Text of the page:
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The Murder Of Colonel Stewart Of Hartrigge
by [?]

Since a time long prior to the Raid of the Redeswire–when on Caterfell the rallying cry, “Jethart’s here,” fell like sweetest music on the ears of a sore-pressed little band of armed Scots, fighting for their lives, and giving back sullenly before superior English strength–the worst enemies of Jedburgh have never been able to taunt her with apathy, or with want of strenuousness. In the fighting of days long gone by, in questions social or political of more modern times, lack of zeal has not been one of her characteristics; nor, perhaps, in past times have her inhabitants, or those resident in the district, been conspicuous for tolerance of the religious or political convictions of neighbours who might chance not to see eye to eye with them in such matters.

The first half of the eighteenth century was a time more fully charged than most with questions which, on the Border as elsewhere, goaded men to fury. There was, for example, the Union; there had been, prior to that, the unhappy Darien Scheme, which ruined half Scotland and raised hatred of England to white heat; there was, later, the advent of George the First and his “Hanoverian Rats,” to the final ousting of the rightful King over the water; there was the Rising of 1715, and, finally, there was the gallant attempt by Bonnie Prince Charlie to regain his father’s crown in 1745. Thus they had, indeed, a superfluity of subjects over which men might legitimately quarrel. And when it is remembered that gentlemen in those days universally carried swords, and as a rule possessed some knowledge of how to use them, and that the man who did not habitually drink too much at dinner was a veritable rara avis–a poor creature, unworthy to be deemed wholly a man–the wonder will be, not that so many, but rather that so few, fatal quarrels took place.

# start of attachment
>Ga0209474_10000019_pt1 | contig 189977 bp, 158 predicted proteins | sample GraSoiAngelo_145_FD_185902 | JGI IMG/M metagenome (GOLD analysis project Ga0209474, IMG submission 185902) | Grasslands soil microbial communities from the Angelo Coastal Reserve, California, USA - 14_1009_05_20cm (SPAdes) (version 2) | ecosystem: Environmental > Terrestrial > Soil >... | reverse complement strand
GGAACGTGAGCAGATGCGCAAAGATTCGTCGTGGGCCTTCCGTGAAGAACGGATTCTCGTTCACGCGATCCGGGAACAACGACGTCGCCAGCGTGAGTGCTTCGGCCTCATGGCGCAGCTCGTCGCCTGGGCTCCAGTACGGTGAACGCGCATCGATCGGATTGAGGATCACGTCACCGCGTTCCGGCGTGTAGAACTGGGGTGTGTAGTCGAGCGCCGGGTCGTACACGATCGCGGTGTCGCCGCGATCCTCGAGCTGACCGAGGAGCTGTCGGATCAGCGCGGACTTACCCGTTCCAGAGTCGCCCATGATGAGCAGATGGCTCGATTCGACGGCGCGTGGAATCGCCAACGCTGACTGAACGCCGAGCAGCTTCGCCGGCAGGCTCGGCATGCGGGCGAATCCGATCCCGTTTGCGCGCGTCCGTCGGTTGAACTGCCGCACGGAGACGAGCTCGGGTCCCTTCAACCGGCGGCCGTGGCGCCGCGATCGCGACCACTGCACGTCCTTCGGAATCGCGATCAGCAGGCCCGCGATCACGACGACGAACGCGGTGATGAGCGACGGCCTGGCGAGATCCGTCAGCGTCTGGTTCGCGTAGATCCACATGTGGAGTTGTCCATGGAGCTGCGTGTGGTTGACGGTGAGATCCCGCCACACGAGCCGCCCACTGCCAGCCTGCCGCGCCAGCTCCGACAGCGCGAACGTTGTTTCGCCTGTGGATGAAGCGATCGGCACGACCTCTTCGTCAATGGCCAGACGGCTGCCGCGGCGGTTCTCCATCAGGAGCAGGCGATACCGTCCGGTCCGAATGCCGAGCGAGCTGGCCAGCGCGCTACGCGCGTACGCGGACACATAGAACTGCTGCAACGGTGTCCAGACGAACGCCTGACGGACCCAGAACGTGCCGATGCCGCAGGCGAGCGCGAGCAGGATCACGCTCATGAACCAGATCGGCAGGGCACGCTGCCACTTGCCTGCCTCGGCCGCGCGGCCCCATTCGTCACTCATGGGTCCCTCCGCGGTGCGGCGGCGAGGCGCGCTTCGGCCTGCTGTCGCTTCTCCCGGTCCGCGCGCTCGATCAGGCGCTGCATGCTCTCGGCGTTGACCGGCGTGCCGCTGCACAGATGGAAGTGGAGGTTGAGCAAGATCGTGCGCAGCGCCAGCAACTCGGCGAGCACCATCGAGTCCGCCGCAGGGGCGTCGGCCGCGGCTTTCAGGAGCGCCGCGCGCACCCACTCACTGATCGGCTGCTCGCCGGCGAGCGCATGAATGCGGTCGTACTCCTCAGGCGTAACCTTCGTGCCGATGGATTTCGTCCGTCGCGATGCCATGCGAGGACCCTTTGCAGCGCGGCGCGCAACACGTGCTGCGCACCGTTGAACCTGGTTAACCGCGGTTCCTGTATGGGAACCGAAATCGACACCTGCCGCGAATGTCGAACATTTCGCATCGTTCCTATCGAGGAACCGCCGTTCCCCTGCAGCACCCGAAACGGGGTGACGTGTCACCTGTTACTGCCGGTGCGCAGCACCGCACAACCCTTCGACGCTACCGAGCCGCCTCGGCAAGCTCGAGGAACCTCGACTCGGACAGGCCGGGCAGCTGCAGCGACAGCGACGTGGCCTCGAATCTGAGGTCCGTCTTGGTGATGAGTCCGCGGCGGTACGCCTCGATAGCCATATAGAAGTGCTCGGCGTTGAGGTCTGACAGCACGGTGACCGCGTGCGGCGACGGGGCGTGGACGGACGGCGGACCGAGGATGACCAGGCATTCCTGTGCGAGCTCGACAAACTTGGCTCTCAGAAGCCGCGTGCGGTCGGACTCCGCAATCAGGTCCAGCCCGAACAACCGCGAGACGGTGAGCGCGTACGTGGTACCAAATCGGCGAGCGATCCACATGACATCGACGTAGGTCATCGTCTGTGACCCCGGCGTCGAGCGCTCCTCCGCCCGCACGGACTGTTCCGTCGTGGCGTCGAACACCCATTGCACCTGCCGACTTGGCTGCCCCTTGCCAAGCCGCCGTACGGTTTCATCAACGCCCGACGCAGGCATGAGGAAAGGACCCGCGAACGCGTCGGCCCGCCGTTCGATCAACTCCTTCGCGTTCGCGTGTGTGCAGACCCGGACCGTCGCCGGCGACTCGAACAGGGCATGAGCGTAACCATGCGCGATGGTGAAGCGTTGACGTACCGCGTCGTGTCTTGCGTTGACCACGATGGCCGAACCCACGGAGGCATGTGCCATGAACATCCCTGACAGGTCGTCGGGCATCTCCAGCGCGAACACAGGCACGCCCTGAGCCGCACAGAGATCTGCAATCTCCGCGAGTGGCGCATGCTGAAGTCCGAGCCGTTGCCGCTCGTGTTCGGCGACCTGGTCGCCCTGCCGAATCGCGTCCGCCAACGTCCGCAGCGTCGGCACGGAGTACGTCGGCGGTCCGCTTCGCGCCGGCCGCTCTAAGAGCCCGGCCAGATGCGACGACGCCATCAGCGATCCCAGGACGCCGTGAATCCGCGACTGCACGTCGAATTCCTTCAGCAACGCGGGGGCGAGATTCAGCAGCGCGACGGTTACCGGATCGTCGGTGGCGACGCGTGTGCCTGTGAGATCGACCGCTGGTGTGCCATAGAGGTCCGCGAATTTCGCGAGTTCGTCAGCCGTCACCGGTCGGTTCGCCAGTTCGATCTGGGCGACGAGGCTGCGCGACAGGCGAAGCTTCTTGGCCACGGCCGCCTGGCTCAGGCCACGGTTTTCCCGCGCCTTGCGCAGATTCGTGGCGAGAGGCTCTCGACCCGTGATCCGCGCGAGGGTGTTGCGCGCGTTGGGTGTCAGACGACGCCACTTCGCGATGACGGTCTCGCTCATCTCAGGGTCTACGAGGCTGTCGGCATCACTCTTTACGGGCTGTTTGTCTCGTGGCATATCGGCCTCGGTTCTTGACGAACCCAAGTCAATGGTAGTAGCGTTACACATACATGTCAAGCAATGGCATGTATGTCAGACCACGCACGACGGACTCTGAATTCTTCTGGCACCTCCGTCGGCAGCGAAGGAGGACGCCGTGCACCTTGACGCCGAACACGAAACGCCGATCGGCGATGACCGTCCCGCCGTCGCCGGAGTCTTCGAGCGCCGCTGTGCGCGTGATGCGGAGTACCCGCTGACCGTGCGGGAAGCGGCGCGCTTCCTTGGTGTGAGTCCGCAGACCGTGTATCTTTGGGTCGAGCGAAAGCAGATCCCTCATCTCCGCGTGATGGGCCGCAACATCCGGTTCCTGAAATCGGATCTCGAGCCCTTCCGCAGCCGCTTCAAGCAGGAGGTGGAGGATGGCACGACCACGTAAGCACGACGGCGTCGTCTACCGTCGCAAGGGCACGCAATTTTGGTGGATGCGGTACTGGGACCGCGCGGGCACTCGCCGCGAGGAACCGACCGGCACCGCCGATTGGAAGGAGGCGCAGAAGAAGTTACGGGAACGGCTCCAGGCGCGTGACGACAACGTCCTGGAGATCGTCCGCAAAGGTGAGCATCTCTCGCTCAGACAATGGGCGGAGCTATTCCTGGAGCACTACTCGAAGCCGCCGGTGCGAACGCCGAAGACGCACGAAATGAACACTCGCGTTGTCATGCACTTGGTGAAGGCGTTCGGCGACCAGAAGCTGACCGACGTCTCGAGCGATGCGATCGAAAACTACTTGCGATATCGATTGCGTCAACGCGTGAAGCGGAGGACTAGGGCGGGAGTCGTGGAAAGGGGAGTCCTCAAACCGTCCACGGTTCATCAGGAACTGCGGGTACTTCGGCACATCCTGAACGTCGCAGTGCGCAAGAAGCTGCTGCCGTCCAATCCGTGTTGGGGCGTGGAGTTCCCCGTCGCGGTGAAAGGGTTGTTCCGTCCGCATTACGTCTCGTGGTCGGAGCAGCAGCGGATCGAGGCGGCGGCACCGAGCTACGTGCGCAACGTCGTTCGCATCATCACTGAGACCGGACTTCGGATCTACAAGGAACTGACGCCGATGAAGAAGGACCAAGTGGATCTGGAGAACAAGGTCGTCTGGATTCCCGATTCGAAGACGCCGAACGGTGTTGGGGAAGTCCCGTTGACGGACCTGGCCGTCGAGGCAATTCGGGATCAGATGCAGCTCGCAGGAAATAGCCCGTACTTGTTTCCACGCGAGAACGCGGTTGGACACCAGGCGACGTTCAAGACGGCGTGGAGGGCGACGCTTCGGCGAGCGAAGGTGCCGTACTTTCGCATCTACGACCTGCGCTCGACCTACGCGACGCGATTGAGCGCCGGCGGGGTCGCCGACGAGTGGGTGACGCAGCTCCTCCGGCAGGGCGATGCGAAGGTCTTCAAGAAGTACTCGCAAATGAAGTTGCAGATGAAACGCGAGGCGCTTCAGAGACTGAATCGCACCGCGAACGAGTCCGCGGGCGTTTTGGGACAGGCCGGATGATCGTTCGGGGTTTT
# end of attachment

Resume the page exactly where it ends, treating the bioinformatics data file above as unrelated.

Whatever in other respects might be their failings–and these were, indeed, many and grave–Scottish inns in those days were noted for the goodness of their claret. As a consequence of our ancient alliance and direct trade with France, that wine was not only good, but was plentiful and cheap–cheap enough, indeed, to become almost the national drink–and vast quantities were daily consumed; though there were not wanting those who, protesting that claret was “shilpit” and “cauld on the stomach,” called loudly for brandy, and with copious draughts of that spirit corrected the acidity of the less potent wine.

Possibly the very depth of the drinking in those days guarded many a life from sacrifice; the hand is not steady, nor the foot sure, when the brain is muddled by fumes of wine, and it was perhaps more often chance than design that guided the sword’s point in some of these combats. Still, even so, Death too often claimed his toll from such chance strokes.

A duel between opponents equally armed was fair enough, provided that the skill and sobriety were not unequally divided, and that one of the fighters did not chance to be unduly handicapped by age. If a man wore a sword, he knew that he might be called upon to use it–even the most peace-loving of men might not then, without loss of honour, always succeed in avoiding a brawl; the blame was his own if he had neglected to make himself proficient in the use of his weapon. At that period the tongue of the libeller was not tied by fear of the law; for the man insulted or libelled there existed no means of redress other than that of shedding, or trying to shed, his insulter’s blood. It was a rough and ready mode of obtaining justice; and if it had its manifest disadvantages, it was at least not wholly unsuited to the rough and ready times.

But cases, unhappily, were not unknown in which one or other of the tipsy combatants–in his sober moments possibly an honourable and kindly-natured man–thrust suddenly and without warning, giving his opponent small time to draw, or even, perhaps, to rise from his chair, a course of action which, even under the easy moral code of those days, was accounted as murder.